Suspension is the penultimate self-help remedy under a construction contract.  The ultimate is termination.  The two are closely related but both are to be used sparingly and with extreme caution.

A “suspending party” often seeks to suspend works for a reason that would also give rise to a right to terminate.  Suspending the works is the less dramatic option, more like suggesting a trial separation rather than admitting that the (contractual) relationship has completely broken down and risk upsetting the other party.  Alternatively, suspension is used as the wake up call: a last chance for the other party to realise the error of its ways and change its behaviour. 

However, there is no general right in law to suspend performance of a contract because the other party is failing to perform its obligations. 

For the client suspending its obligations is usually suspending payment to the contractor.  For the contractor, suspending its obligations usually means stopping carrying out the works. 

In reality the client rarely needs to suspend.  If the contractor has not carried out the works or part of the works, typically by the simple operation of the contract, the contractor is not then entitled to payment for those works it has not carried out.

For a contractor, it is not so easy.  Suspending the carrying out of the works might seem the only way to get the client’s attention to resolve an issue but there is no clear statutory right underpinning this action.  Therefore, the potential risks associated with suspending works need to be weighed up very carefully.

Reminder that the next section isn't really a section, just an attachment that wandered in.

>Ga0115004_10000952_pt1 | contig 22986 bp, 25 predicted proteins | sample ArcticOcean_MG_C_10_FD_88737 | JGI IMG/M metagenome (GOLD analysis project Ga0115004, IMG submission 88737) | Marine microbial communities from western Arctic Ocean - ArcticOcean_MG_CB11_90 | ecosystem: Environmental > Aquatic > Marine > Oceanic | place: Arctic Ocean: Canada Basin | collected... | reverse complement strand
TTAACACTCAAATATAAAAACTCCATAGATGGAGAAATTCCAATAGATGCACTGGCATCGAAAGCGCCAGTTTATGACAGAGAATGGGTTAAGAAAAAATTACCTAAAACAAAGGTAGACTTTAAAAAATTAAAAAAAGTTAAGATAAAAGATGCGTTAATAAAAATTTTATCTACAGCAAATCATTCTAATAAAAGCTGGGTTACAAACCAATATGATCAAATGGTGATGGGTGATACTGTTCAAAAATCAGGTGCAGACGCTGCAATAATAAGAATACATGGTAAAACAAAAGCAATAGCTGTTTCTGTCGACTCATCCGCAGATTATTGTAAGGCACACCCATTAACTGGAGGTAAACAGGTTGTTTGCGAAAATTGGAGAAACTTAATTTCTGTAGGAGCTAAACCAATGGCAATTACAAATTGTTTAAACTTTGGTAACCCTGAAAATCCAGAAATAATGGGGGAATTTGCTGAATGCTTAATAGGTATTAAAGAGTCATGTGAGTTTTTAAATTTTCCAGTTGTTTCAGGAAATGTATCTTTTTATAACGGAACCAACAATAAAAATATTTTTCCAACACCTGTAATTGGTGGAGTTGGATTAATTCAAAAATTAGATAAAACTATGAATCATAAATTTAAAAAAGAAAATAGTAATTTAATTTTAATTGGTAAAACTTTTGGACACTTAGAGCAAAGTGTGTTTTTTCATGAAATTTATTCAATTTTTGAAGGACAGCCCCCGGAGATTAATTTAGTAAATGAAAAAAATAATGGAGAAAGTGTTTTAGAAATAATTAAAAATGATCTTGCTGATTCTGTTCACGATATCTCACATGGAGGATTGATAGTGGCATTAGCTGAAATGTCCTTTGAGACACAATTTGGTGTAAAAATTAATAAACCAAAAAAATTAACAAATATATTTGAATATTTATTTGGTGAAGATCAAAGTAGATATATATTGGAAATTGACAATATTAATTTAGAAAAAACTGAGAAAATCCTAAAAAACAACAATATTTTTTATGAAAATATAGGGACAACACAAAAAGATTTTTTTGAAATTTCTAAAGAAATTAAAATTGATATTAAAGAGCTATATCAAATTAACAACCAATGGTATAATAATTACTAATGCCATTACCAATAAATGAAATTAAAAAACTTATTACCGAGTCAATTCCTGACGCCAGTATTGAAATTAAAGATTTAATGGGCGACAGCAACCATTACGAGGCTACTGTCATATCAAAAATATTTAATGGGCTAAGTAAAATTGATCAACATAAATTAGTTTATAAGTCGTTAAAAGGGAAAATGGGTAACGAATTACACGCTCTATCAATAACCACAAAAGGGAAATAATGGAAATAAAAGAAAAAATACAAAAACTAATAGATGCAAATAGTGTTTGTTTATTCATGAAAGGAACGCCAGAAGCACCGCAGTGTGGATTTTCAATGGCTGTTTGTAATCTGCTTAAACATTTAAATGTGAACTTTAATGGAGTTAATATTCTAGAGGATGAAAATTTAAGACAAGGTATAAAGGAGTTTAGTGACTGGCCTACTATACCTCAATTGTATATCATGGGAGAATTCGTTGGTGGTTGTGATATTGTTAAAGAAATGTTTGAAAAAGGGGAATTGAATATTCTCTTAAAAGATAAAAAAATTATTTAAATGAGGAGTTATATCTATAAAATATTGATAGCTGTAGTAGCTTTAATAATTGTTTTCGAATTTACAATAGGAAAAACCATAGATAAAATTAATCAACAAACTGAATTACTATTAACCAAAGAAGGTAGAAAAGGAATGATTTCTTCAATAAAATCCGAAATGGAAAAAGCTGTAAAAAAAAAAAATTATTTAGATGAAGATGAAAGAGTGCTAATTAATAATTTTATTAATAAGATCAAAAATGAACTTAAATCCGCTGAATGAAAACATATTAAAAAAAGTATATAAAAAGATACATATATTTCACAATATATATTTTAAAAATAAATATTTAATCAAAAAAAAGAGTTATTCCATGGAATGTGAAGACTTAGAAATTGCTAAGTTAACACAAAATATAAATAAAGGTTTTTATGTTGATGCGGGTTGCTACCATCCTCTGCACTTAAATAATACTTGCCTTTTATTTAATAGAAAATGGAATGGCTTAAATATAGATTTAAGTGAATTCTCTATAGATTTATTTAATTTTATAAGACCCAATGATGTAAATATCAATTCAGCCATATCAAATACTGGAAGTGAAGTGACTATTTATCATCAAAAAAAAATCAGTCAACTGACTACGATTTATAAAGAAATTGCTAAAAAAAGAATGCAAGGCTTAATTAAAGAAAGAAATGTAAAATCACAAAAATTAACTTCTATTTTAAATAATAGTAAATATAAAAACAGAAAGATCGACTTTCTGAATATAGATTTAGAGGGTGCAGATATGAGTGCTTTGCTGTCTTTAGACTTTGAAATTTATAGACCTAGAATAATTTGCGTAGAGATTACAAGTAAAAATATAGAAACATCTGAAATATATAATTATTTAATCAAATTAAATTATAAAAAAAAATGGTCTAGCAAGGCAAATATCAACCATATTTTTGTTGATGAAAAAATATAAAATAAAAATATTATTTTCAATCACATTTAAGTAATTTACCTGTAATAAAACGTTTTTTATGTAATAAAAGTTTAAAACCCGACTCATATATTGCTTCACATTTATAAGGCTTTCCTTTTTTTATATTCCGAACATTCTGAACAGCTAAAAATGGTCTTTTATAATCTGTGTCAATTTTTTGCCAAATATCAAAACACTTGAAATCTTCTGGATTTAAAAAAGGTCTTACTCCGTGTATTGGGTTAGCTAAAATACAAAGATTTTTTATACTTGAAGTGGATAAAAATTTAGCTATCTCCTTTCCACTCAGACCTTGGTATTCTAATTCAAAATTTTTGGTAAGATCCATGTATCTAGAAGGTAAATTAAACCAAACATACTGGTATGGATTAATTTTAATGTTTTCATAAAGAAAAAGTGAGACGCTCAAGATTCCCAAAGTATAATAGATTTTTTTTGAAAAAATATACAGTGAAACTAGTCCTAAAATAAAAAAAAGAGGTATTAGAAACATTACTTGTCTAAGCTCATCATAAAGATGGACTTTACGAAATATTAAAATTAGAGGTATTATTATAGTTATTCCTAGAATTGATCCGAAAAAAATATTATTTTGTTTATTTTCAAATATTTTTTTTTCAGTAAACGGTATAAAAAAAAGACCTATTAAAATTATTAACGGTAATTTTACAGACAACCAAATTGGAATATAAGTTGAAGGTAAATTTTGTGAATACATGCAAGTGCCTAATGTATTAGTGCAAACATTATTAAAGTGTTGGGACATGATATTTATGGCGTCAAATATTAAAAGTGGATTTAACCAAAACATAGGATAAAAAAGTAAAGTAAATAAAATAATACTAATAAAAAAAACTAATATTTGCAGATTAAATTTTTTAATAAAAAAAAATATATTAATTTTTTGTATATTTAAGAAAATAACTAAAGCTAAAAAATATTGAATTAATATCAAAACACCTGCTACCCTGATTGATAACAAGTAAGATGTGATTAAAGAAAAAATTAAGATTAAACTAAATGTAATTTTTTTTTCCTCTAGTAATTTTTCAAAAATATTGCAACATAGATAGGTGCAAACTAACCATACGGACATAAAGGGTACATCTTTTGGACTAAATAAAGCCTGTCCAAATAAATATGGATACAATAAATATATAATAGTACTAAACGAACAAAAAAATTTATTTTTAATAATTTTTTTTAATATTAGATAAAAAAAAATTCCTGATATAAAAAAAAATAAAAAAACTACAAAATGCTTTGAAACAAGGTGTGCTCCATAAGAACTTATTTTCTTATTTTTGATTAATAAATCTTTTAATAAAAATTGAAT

The danger in suspending performance of a contract is that, should a dispute arise as to the entitlement to suspend, a court or tribunal decides that the suspending party was not entitled to do so.  This could leave the suspending party picking up the other party’s costs so incurred by the suspension.  Eg damages for delay, and costs associated with making safe the site, costs associated with de or re mobilisation, amongst others.

A similar risk is that a contractor opting to suspend the works actually gives rise to an entitlement for the client to terminate the employment of the engineer/contractor, for example, for failing to carry out the works expeditiously or with due diligence.  This could leave the client with a claim against the contractor for the costs associated with the termination including the costs of de and re mobilisation, delay, degradation of the site or materials and potentially loss of income.

Many standard form construction contracts include a contractual right to suspend upon the happening of a certain event, making it a much safer action for a party to take (providing the specified event has occurred).  Suspension clauses need to be drafted carefully to ensure they deal with the practicalities of suspension.  How long can the works be suspended before termination occurs? What if the event giving rise to the right to suspend is removed or rectified?  Which party bares the associated costs and what should they include?   

A well-drafted express contractual right to suspend can be a powerful tool.  However, all too often in construction contracts in Qatar, the contractual right is removed.